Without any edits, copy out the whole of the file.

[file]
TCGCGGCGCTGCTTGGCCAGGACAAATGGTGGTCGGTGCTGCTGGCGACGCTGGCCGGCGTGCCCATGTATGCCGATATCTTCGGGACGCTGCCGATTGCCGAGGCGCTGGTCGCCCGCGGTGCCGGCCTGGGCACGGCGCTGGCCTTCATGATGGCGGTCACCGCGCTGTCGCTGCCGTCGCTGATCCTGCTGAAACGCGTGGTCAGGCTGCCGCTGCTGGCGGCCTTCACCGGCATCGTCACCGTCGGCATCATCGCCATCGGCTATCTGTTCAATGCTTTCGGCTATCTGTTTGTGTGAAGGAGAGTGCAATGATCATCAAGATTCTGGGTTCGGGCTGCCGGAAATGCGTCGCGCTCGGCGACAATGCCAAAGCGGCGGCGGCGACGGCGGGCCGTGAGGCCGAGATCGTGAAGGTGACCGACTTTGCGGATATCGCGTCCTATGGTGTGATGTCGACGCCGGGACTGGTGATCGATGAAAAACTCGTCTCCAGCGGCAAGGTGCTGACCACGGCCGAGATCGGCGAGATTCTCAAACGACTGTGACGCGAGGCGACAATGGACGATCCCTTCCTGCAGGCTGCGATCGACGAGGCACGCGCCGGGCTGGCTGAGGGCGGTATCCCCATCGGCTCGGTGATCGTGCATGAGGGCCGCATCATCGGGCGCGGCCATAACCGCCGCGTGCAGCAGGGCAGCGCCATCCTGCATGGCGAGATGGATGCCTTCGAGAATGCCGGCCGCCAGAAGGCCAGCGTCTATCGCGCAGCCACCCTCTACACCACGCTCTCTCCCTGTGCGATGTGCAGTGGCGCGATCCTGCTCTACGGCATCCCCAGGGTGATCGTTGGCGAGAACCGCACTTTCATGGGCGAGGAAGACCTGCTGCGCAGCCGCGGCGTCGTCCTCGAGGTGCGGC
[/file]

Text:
TCGCGGCGCTGCTTGGCCAGGACAAATGGTGGTCGGTGCTGCTGGCGACGCTGGCCGGCGTGCCCATGTATGCCGATATCTTCGGGACGCTGCCGATTGCCGAGGCGCTGGTCGCCCGCGGTGCCGGCCTGGGCACGGCGCTGGCCTTCATGATGGCGGTCACCGCGCTGTCGCTGCCGTCGCTGATCCTGCTGAAACGCGTGGTCAGGCTGCCGCTGCTGGCGGCCTTCACCGGCATCGTCACCGTCGGCATCATCGCCATCGGCTATCTGTTCAATGCTTTCGGCTATCTGTTTGTGTGAAGGAGAGTGCAATGATCATCAAGATTCTGGGTTCGGGCTGCCGGAAATGCGTCGCGCTCGGCGACAATGCCAAAGCGGCGGCGGCGACGGCGGGCCGTGAGGCCGAGATCGTGAAGGTGACCGACTTTGCGGATATCGCGTCCTATGGTGTGATGTCGACGCCGGGACTGGTGATCGATGAAAAACTCGTCTCCAGCGGCAAGGTGCTGACCACGGCCGAGATCGGCGAGATTCTCAAACGACTGTGACGCGAGGCGACAATGGACGATCCCTTCCTGCAGGCTGCGATCGACGAGGCACGCGCCGGGCTGGCTGAGGGCGGTATCCCCATCGGCTCGGTGATCGTGCATGAGGGCCGCATCATCGGGCGCGGCCATAACCGCCGCGTGCAGCAGGGCAGCGCCATCCTGCATGGCGAGATGGATGCCTTCGAGAATGCCGGCCGCCAGAAGGCCAGCGTCTATCGCGCAGCCACCCTCTACACCACGCTCTCTCCCTGTGCGATGTGCAGTGGCGCGATCCTGCTCTACGGCATCCCCAGGGTGATCGTTGGCGAGAACCGCACTTTCATGGGCGAGGAAGACCTGCTGCGCAGCCGCGGCGTCGTCCTCGAGGTGCGGC